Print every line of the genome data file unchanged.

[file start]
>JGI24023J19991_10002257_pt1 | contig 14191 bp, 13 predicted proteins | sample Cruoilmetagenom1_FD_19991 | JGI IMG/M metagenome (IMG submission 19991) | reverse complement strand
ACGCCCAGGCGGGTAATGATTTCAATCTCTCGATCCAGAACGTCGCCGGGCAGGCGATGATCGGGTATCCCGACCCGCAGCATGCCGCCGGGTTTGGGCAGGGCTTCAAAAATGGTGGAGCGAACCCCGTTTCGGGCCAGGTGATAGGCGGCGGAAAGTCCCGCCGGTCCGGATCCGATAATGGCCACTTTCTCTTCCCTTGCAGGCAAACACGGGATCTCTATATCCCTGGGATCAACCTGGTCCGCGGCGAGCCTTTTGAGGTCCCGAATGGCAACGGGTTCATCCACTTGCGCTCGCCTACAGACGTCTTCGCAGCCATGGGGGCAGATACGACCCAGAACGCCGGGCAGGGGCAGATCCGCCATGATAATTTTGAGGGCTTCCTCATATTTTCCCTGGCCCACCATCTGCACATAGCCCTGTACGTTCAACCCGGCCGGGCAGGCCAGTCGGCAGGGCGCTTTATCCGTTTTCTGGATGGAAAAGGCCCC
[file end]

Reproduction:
>JGI24023J19991_10002257_pt1 | contig 14191 bp, 13 predicted proteins | sample Cruoilmetagenom1_FD_19991 | JGI IMG/M metagenome (IMG submission 19991) | reverse complement strand
ACGCCCAGGCGGGTAATGATTTCAATCTCTCGATCCAGAACGTCGCCGGGCAGGCGATGATCGGGTATCCCGACCCGCAGCATGCCGCCGGGTTTGGGCAGGGCTTCAAAAATGGTGGAGCGAACCCCGTTTCGGGCCAGGTGATAGGCGGCGGAAAGTCCCGCCGGTCCGGATCCGATAATGGCCACTTTCTCTTCCCTTGCAGGCAAACACGGGATCTCTATATCCCTGGGATCAACCTGGTCCGCGGCGAGCCTTTTGAGGTCCCGAATGGCAACGGGTTCATCCACTTGCGCTCGCCTACAGACGTCTTCGCAGCCATGGGGGCAGATACGACCCAGAACGCCGGGCAGGGGCAGATCCGCCATGATAATTTTGAGGGCTTCCTCATATTTTCCCTGGCCCACCATCTGCACATAGCCCTGTACGTTCAACCCGGCCGGGCAGGCCAGTCGGCAGGGCGCTTTATCCGTTTTCTGGATGGAAAAGGCCCC